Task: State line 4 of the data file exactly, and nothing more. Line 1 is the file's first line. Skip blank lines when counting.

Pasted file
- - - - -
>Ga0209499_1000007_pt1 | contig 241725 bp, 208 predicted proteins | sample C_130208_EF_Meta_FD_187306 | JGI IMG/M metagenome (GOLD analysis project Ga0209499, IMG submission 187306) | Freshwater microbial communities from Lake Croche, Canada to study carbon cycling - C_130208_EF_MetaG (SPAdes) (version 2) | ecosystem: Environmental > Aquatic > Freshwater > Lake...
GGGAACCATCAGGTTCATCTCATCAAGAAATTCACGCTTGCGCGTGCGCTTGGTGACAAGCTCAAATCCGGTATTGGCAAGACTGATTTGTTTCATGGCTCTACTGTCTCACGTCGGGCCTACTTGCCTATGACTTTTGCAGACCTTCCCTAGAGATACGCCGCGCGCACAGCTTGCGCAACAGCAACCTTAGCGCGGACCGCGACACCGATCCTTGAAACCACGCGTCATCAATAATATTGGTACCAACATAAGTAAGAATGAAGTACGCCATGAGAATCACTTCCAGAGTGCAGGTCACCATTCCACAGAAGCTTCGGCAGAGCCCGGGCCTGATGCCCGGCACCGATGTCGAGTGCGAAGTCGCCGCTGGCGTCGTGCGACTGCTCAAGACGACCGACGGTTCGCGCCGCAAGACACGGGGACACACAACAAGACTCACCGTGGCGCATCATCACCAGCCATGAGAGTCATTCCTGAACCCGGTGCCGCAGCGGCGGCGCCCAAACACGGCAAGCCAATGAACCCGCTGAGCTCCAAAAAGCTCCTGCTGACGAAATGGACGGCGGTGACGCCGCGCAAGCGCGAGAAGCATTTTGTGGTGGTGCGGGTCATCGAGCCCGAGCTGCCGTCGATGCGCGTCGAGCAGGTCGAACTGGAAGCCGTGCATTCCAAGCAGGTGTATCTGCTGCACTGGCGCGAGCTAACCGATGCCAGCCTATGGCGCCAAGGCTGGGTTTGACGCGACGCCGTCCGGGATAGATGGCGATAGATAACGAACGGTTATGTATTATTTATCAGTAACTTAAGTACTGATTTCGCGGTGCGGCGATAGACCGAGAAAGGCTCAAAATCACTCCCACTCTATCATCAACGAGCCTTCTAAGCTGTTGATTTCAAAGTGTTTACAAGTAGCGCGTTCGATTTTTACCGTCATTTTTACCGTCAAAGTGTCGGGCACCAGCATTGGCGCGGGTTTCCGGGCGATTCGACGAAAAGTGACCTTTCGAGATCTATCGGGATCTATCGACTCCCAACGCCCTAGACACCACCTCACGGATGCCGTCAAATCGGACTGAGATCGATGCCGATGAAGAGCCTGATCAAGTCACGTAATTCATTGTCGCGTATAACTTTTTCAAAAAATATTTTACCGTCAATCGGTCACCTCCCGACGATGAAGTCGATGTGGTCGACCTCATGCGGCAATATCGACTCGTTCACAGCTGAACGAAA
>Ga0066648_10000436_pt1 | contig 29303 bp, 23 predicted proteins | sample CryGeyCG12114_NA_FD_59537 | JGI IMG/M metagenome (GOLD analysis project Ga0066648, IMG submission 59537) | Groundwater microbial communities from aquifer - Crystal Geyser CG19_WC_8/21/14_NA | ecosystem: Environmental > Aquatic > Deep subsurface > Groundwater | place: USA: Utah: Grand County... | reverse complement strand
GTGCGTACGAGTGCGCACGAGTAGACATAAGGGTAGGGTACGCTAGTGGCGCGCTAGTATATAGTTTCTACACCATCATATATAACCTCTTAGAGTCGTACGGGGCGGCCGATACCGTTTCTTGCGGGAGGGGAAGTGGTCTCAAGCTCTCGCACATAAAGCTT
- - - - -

GTGCGTACGAGTGCGCACGAGTAGACATAAGGGTAGGGTACGCTAGTGGCGCGCTAGTATATAGTTTCTACACCATCATATATAACCTCTTAGAGTCGTACGGGGCGGCCGATACCGTTTCTTGCGGGAGGGGAAGTGGTCTCAAGCTCTCGCACATAAAGCTT